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South Carolina’s Dawn Staley wants to be ‘a beacon of hope for other Black coaches’

Staley became the first Black coach to win two Division I national titles in women's basketball thanks to a victory over perennial power UConn.
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University of South Carolina women's basketball coach Dawn Staley is hoping her team's second national championship in five years reverberates beyond just Gamecocks fans.

Staley, 51, who already was an icon to a generation of players as a Naismith Hall of Fame player herself, reflected on the 3rd hour of TODAY Monday about what she hopes her team's latest national championship means to other Black coaches coming up in the profession.

She became the first Black coach to win two Division I national championships when South Carolina took down the University of Connecticut with a 64-49 win over the perennial power on Sunday night.

"There aren’t a lot of Black coaches that experience this type of success because we don’t really see it very often," Staley told proud South Carolina native Craig Melvin on TODAY.

Image: UConn v South Carolina
Dawn Staley helped lead South Carolina to its second national championship in five years by defeating the University of Connecticut. Andy Lyons / Getty Images

Staley noted that Carolyn Peck became the first Black woman to lead a team to the women's basketball national title in 1999 with Purdue University. It wasn't until Staley led South Carolina to the title in 2017 that another Black woman achieved the feat.

"And now we have done it again in 2022, so it’s happening a little bit more frequently for us," Staley said. "And I hope I just am a beacon of hope for other Black coaches just to keep on keeping on, because you can have success at this level when given an opportunity and when you work hard."

She hopes her success opens more doors for Black coaches in a sport where 40.7% of the players are Black, while only 23.1% of the coaches are Black and 82.3% of the athletic directors doing the hiring at the Division I level are white, according to the 2021 College Sport Racial and Gender Report Card, published by The Institute for Diversity and Ethics in Sport (TIDES) at the University of Central Florida.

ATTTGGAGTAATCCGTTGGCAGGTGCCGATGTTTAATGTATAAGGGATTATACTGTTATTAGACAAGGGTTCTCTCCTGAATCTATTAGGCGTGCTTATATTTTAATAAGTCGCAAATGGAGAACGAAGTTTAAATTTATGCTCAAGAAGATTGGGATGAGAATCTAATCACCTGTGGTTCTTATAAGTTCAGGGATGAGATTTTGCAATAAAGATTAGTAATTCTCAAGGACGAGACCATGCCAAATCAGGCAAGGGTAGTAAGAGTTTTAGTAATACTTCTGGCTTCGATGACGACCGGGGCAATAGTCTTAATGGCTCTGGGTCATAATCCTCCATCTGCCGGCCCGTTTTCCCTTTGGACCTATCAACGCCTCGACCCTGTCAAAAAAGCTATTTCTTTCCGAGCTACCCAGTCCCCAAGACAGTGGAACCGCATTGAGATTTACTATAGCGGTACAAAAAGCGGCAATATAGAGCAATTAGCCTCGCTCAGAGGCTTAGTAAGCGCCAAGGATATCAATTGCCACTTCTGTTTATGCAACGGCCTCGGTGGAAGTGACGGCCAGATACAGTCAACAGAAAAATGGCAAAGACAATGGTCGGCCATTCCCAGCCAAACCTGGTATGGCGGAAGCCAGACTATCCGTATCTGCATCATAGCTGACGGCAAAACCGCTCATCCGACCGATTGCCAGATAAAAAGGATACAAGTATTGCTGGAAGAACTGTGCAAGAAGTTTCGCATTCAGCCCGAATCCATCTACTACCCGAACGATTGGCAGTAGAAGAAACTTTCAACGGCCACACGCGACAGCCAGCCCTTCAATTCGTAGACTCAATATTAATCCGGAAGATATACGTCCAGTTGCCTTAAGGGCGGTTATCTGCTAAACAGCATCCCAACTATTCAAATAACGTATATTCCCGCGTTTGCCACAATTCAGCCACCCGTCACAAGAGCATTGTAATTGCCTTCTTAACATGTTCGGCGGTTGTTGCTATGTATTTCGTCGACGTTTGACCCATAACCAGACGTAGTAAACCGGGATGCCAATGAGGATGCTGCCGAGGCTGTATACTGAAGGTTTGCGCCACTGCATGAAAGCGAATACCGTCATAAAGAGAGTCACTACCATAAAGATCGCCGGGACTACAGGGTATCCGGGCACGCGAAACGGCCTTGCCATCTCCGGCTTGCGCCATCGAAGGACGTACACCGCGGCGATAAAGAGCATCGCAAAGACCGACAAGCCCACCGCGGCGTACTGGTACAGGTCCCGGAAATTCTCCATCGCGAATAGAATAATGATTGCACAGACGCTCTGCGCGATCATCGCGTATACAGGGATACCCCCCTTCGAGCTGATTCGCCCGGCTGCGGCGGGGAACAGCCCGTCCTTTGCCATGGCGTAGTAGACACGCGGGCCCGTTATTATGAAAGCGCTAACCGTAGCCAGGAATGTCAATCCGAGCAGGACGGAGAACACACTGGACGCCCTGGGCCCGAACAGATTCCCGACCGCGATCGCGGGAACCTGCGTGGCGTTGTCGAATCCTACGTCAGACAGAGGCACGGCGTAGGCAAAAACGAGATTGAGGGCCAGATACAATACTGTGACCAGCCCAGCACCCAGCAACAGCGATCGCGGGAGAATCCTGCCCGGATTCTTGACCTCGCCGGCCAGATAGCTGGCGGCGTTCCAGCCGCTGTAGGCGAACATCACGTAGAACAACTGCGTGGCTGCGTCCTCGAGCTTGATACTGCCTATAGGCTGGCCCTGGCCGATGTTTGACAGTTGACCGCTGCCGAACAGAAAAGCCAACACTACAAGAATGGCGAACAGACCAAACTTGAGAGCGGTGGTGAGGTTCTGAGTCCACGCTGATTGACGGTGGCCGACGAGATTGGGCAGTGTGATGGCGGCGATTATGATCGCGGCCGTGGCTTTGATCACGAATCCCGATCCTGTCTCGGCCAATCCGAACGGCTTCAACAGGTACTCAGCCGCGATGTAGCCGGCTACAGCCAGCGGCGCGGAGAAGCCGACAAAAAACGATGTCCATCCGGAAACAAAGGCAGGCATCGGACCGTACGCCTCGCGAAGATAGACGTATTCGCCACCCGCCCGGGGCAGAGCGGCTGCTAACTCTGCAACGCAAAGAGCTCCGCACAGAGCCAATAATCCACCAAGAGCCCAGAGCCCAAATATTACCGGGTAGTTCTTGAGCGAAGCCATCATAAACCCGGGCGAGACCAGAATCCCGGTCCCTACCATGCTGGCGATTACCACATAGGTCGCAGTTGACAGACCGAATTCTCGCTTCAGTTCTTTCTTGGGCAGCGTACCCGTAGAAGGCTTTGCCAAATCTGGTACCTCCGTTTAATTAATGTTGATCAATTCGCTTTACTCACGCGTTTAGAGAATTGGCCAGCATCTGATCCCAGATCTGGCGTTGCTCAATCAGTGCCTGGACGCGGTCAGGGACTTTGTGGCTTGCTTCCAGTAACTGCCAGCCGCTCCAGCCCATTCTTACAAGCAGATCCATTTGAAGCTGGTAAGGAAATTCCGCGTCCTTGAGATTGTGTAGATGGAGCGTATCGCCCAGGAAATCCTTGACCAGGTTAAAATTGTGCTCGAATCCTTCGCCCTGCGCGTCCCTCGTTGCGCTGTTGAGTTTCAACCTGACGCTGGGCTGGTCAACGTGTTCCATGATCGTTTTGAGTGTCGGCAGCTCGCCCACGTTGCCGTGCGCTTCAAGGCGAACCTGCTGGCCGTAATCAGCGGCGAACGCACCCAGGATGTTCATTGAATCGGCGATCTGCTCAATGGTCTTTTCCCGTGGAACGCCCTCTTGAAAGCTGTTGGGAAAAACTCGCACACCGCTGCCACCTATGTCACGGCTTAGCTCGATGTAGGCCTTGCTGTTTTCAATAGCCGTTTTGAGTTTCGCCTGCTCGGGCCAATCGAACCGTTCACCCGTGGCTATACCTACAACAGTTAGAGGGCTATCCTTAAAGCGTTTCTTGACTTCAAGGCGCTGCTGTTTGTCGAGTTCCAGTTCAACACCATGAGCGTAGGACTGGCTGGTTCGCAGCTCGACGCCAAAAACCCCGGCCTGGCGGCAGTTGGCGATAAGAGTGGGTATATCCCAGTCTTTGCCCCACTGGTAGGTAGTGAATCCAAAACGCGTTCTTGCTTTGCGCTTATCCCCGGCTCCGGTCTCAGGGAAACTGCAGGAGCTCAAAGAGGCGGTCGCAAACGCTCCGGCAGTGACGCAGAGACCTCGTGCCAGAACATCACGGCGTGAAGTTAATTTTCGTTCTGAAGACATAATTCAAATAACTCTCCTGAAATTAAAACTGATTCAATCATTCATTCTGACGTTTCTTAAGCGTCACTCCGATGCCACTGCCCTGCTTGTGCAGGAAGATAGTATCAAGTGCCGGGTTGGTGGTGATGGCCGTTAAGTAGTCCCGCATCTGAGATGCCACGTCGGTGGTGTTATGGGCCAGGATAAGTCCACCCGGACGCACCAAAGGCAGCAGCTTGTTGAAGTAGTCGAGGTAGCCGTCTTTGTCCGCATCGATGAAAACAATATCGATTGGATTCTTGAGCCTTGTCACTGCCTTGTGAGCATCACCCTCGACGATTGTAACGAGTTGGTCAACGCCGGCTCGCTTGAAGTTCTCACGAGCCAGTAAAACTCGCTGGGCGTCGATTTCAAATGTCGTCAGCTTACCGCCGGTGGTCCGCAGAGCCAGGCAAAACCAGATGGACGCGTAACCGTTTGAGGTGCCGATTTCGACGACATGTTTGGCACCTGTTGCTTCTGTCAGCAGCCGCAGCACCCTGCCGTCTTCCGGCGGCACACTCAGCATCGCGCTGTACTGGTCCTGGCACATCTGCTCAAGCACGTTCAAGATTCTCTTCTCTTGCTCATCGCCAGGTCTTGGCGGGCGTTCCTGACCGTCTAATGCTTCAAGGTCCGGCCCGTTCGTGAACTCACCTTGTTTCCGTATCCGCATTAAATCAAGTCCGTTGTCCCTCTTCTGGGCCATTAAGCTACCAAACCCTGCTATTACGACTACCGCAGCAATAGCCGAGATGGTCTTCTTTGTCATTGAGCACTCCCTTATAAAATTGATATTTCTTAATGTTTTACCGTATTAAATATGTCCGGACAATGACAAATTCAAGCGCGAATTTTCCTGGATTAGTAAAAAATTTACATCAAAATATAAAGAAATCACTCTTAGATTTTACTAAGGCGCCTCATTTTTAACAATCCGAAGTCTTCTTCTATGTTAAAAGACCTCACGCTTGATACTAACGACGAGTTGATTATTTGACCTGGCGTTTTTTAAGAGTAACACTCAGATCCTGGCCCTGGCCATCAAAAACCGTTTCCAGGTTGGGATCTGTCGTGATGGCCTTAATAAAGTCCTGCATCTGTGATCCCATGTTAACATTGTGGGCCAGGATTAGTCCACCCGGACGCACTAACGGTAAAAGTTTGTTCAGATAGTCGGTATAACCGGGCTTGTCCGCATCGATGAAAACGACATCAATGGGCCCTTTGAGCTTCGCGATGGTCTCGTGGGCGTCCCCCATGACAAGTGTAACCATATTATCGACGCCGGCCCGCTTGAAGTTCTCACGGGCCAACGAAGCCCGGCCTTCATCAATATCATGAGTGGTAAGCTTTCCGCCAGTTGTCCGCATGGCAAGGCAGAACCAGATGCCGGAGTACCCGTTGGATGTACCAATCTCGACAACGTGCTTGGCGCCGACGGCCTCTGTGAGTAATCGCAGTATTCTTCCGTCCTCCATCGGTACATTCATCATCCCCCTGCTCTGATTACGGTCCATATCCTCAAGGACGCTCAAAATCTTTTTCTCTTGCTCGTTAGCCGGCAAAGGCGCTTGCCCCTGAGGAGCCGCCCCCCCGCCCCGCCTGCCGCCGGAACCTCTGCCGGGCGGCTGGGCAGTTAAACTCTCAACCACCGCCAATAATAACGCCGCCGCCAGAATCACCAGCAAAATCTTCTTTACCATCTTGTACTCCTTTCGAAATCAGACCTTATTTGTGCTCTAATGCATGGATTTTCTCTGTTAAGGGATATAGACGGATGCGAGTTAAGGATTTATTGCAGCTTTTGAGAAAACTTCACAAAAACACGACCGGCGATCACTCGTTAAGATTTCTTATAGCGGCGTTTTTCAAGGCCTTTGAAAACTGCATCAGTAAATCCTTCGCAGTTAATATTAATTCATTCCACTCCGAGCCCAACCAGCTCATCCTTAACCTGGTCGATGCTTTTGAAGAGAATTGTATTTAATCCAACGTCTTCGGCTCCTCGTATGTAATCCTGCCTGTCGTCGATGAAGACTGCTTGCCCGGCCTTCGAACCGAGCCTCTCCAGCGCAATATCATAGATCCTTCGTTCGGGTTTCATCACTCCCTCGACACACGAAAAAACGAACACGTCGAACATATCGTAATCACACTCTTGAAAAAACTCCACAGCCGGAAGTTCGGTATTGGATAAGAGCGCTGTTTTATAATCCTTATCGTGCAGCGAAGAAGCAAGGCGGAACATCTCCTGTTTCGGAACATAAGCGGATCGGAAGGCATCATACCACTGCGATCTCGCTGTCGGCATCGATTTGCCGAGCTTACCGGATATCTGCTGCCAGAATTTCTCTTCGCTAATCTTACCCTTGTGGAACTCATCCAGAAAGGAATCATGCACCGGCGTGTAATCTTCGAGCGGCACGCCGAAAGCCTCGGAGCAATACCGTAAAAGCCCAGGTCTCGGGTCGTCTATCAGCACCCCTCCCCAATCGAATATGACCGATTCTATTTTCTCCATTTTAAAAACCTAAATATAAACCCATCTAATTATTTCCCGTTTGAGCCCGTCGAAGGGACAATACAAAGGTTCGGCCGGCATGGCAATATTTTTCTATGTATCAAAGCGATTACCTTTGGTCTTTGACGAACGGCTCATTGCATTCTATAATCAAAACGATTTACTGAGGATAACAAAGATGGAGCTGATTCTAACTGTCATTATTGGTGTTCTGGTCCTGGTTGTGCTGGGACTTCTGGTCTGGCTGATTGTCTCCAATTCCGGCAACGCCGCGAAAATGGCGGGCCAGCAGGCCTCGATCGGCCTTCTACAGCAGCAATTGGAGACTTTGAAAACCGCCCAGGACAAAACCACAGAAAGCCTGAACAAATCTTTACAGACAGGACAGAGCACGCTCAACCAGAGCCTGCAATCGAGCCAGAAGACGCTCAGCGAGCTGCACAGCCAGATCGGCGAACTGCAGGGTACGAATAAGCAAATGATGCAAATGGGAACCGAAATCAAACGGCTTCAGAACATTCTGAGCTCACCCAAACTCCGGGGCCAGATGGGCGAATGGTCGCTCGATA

Staley also remarked that it also makes it easier to have success when you have a point guard like Destanni Henderson. The senior guard, who joined Staley on the 3rd hour of TODAY Monday, erupted for a career-high 26 points in her final collegiate game and helped hold 2021 national player of the year Paige Bueckers to 14 points to lead South Carolina to the victory.

"Just happy to be in this moment," Henderson said. "Just living the dream."

Dawn Staley
Staley is the first Black coach to win two Division I national titles in women's basketball.Kirby Lee / USA TODAY Sports via Reuters

UConn had been 11-0 in national championship games under legendary coach Geno Auriemma before the top-ranked Gamecocks put the first blemish on that record. South Carolina started the season ranked No. 1 in the country and finished it that way.

"I’m just super proud of our players because it’s not often that you can be the No. 1 team at the start of the season, through the entire season and the end of the season, and then come into the tournament with so much pressure and actually deliver," Staley said.

UConn v South Carolina
South Carolina started the year ranked No. 1 and validated that ranking with a national championship. Andy Lyons / Getty Images

The Gamecocks also had some unfinished business after losing a one-point heartbreaker to eventual champion Stanford in last year's Final Four.

"We had some players that there's just a memory etched in their minds when we had two opportunities to win the game against Stanford in the last Final Four," Staley said. "To have it come full circle with the opposite result, with us winning the national championship, and turning that frown and those tears upside down — smiling, happy tears."